The Express Tribune
Published Date: Mar 1, 2019
Pakistan focusing on trade to foster better diplomatic ties: Andleeb Abbas
ISLAMABAD: With war clouds still hovering over the federal capital’s horizon, a senior leader of the ruling party on Thursday said that reforms and measures to improve the direction of the country’s foreign policy will go some way in effectively defending Pakistan’s national interests diplomatically.
Moreover, they will help overcome the diplomatic turmoil created by Indian propaganda and lobbying around the world.
This was stated by Pakistan Tehreek-e-Insaf (PTI) Parliamentary Secretary on Foreign Affairs Andleeb Abbas while speaking at a seminar on “Foreign Policy of Pakistan in Context of Strategic Coercion”. The seminar had been organized by the Sustainable Development Policy Institute (SDPI).
Dilating on the efforts made by the incumbent government to put Pakistan’s point of view across at the international stage, Abbas said that they were working on economic, religious and cultural diplomacy to make the international community aware of Pakistan’s sacrifices in the war on terror for regional and global peace.
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“Trade and investments get you closer to improved economic ties and diplomatic relations, whereas, aid gets you closer to strategic coercion. Therefore, economic diplomacy was the key focus of the incumbent government,” said Abbas, adding that recent investments announced by Saudi Arabia (KSA) and the United Arab Emirates (UAE) had set the country on a path whereby the country could bring major players onto Pakistan’s side on the diplomatic front.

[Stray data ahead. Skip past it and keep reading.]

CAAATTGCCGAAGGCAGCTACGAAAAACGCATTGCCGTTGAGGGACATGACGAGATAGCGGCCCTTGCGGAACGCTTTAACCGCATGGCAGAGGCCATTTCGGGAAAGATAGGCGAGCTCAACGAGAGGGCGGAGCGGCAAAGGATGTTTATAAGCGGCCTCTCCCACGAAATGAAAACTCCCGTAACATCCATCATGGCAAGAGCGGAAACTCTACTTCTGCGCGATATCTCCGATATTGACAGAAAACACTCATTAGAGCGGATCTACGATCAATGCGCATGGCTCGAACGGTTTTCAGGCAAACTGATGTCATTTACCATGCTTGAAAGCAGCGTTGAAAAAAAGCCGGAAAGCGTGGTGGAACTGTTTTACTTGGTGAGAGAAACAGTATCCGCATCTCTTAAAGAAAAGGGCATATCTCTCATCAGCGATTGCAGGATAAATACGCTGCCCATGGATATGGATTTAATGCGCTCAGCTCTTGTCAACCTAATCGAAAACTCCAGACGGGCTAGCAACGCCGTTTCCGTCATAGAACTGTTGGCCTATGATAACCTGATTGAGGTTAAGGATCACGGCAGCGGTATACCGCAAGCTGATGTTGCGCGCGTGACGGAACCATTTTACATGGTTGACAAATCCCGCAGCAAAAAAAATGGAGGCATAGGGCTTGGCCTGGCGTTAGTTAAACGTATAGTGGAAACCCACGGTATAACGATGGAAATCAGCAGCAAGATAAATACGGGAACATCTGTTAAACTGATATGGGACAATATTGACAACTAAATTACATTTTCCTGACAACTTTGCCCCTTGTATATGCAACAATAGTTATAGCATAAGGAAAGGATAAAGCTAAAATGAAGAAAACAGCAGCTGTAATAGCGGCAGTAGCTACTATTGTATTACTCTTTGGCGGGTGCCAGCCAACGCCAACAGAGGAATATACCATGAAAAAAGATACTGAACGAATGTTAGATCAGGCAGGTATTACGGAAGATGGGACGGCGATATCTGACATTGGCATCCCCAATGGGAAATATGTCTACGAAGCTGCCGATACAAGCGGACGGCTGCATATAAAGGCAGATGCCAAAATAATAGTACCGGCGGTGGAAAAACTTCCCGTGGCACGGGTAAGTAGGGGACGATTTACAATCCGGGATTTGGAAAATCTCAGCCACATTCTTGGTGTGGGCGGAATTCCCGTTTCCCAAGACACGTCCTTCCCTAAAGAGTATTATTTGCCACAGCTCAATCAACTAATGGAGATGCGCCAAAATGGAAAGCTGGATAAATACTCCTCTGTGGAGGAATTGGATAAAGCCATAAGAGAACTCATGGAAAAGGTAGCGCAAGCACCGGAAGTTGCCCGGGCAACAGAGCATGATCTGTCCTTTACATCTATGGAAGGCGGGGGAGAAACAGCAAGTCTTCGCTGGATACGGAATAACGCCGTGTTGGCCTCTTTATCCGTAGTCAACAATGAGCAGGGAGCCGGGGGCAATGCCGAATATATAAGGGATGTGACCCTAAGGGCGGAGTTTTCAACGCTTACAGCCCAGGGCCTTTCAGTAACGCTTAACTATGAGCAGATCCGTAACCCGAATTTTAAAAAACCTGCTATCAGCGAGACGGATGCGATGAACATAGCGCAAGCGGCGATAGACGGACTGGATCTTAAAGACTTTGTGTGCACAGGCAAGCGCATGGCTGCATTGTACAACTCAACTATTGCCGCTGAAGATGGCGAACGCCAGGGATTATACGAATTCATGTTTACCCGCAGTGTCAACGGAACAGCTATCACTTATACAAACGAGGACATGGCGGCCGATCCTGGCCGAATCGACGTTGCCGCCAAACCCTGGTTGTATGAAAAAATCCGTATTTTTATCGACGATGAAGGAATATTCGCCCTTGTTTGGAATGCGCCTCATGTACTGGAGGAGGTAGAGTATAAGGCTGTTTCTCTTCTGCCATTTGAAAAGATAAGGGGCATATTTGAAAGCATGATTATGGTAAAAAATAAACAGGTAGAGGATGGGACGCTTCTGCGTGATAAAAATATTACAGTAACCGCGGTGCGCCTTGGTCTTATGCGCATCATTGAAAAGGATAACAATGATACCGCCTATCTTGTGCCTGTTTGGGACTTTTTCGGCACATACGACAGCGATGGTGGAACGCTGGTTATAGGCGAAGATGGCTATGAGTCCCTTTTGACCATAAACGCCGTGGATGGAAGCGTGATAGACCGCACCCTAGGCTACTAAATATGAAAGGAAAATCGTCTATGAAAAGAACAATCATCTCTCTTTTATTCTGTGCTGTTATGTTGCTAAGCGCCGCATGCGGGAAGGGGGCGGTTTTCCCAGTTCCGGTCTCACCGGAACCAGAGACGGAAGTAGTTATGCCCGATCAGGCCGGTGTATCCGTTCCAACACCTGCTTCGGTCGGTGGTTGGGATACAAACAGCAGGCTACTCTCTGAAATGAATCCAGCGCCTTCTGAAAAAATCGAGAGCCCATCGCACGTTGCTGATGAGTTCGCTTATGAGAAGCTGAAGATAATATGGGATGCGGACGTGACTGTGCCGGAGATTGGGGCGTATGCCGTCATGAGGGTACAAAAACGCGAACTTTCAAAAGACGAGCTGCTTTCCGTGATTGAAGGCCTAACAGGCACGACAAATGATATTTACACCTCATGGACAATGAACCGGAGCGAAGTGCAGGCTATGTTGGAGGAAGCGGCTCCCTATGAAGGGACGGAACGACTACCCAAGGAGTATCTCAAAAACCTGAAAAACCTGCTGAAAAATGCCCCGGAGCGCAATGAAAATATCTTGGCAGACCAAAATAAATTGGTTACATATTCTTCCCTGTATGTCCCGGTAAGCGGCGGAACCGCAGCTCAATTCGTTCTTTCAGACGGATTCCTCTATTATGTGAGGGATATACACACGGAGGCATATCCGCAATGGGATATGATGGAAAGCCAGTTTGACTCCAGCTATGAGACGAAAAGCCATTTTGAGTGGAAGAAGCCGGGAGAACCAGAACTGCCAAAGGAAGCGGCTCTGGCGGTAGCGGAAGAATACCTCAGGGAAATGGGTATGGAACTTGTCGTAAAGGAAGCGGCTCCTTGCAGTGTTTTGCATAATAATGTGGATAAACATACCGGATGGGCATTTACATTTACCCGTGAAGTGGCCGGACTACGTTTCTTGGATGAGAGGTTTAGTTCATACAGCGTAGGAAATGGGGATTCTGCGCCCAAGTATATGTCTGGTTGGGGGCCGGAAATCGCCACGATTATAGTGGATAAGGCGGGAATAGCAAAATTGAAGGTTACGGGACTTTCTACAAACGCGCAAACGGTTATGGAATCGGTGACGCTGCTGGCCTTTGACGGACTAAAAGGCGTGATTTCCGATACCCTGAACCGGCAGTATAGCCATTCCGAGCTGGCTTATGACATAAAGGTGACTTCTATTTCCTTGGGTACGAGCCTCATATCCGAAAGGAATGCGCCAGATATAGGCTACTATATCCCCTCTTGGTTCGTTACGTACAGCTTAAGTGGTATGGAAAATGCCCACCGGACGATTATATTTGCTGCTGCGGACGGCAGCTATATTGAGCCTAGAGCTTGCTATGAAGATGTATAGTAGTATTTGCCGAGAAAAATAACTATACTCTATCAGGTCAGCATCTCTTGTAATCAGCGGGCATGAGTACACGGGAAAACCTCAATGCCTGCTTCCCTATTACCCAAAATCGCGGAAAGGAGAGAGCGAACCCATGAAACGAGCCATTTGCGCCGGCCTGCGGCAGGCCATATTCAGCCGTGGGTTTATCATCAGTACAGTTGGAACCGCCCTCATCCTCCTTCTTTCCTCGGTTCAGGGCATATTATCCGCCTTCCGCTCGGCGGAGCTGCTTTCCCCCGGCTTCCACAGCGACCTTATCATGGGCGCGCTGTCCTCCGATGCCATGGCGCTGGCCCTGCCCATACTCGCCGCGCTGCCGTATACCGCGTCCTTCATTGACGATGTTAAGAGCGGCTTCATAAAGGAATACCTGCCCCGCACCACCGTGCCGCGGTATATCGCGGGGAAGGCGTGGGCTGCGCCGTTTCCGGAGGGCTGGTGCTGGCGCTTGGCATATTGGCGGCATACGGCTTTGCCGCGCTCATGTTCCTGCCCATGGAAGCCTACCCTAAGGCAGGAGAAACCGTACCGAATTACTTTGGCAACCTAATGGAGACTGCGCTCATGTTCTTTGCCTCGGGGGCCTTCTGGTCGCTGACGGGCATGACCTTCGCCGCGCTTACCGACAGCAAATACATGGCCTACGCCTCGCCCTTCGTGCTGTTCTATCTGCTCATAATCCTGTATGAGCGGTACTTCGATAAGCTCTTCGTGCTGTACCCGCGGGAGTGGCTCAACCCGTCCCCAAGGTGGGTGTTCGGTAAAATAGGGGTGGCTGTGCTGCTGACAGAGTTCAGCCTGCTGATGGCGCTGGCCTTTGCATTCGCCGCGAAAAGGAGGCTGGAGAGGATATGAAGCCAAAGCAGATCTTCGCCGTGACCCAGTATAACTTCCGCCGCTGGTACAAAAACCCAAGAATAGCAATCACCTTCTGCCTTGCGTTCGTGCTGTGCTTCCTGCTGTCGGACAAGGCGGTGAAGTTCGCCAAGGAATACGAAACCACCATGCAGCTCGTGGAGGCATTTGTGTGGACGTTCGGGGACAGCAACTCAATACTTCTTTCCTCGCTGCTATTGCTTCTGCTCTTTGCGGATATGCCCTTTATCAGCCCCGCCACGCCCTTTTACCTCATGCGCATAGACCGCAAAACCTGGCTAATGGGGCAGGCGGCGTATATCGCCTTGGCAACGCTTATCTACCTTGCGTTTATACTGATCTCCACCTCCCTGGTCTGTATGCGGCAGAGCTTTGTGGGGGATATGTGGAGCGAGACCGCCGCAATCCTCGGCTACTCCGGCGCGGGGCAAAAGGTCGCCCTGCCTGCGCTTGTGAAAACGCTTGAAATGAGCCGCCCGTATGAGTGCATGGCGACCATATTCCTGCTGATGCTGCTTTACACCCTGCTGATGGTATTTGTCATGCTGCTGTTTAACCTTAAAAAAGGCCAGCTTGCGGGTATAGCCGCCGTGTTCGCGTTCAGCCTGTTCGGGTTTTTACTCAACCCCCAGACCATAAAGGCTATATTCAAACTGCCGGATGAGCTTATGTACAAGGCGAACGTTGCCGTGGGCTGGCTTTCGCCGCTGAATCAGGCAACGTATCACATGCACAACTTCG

She added that religious and cultural diplomacy was another key diplomatic tool which could bring the world closer by diminishing differences and misconceptions. In this regard, she pointed to the opening up of the Kartarpur corridor as the part of Islamabad’s diplomacy efforts to foster positive ties with India.
Senior Security Analyst Imtiaz Gul commented on the Pakistan-Afghan relationships and said that both countries have no choice but to live in peace since both share a lot of commonalities in culture, caste and religion.
To improve ties between two countries, he suggested that Afghan refugees should be dealt with on humanitarian grounds rather than considering them as security risks.
He appreciated Prime Minister Imran Khan’s decision of relaxing the visa regime and allowing Afghan refugees to open bank accounts as a positive confidence-building measure which would help reduce tensions between two countries.
Ambassador Tariq Hyder, who was chairing the session, said Pakistan has been hosting some 1.34 million Afghan refugees for nearly 40 years. Furthermore, some 1.5 million irregular Afghans have been provided with identity cards, which had been appreciated by all Afghans. He, however, pointed towards the diminishing international assistance for refugees, claiming that Pakistan receives just two per cent of the support provided to Turkey for hosting Syrian refugees for just the past few years.